Commentary: Taiwan dominates the world’s computer chip supply – no wonder the US is worried


NOTTINGHAM, England: One aspect of Nancy Pelosi’s trip to Taiwan that has been largely overlooked is her meeting with Mark Lui, president of Taiwan Semiconductor Manufacturing Corporation (TSMC).

Pelosi’s journey coincided with US efforts to convince TSMC – the world’s largest chip maker, on which the US relies heavily – to establish a manufacturing base in the US and stop making advanced chips for Chinese companies.

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US support for Taiwan has historically been based on Washington’s opposition to Communist rule in Beijing and Taiwan’s opposition to China’s inclusion. But in recent years, Taiwan’s autonomy has become a vital geopolitical interest for the US due to the island’s dominance in the semiconductor manufacturing market.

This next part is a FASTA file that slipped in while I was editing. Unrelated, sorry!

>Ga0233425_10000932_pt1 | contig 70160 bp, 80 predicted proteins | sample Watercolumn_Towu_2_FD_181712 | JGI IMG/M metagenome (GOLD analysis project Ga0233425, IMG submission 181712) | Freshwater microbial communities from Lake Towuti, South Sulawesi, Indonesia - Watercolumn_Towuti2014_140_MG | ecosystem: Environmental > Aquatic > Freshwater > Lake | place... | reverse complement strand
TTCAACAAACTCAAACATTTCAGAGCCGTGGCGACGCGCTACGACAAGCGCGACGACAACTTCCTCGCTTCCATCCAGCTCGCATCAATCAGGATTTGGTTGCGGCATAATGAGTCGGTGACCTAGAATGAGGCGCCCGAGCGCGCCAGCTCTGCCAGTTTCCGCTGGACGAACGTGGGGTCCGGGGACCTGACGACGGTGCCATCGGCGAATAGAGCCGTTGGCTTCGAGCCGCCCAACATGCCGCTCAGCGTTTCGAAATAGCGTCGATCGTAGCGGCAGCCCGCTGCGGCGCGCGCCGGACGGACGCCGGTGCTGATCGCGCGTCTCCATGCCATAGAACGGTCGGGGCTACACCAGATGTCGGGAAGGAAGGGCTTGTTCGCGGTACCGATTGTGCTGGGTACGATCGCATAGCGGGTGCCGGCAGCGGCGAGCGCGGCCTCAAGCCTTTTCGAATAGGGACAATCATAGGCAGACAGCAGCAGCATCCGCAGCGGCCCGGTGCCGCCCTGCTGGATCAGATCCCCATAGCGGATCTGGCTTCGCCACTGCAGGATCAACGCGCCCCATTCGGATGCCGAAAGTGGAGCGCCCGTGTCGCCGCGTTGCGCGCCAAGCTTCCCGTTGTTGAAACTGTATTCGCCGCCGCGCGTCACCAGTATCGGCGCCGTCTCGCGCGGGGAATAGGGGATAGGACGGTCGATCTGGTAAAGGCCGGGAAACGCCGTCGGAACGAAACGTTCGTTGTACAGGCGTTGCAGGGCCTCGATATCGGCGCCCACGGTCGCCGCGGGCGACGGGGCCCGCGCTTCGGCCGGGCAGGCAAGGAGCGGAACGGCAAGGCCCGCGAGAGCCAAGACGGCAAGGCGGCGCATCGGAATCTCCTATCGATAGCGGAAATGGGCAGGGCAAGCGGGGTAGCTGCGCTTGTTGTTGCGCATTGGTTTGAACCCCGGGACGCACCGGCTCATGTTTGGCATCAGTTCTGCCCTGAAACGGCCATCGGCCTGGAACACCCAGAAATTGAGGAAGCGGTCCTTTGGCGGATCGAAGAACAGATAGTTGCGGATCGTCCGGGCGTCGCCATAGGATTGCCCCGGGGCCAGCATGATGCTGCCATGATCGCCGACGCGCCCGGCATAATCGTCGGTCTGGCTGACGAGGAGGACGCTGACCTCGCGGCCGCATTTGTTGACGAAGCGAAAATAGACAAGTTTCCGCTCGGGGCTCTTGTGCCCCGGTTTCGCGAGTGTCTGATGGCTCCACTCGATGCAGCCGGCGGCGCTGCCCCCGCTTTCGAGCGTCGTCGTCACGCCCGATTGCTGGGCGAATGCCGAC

Semiconductors – also called computer chips or simply chips – are an integral part of all network devices embedded in our lives. They also have advanced military applications.

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Transformational, super-fast 5G internet has emerged, enabling a world of connected devices of every kind (the Internet of Things) and a new generation of networking weapons. With this in mind, US officials during the Trump administration began to realize that US semiconductor design companies, such as Intel, relied heavily on Asia-based supply chains to manufacture their products.

In particular, Taiwan’s position in the world of semiconductor manufacturing is somewhat similar to Saudi Arabia’s standing in OPEC. TSMC has a 53 percent market share of the global foundry market (factories contracted to make chips designed in other countries). Other Taiwan-based manufacturers claim an additional 10 percent of the market.

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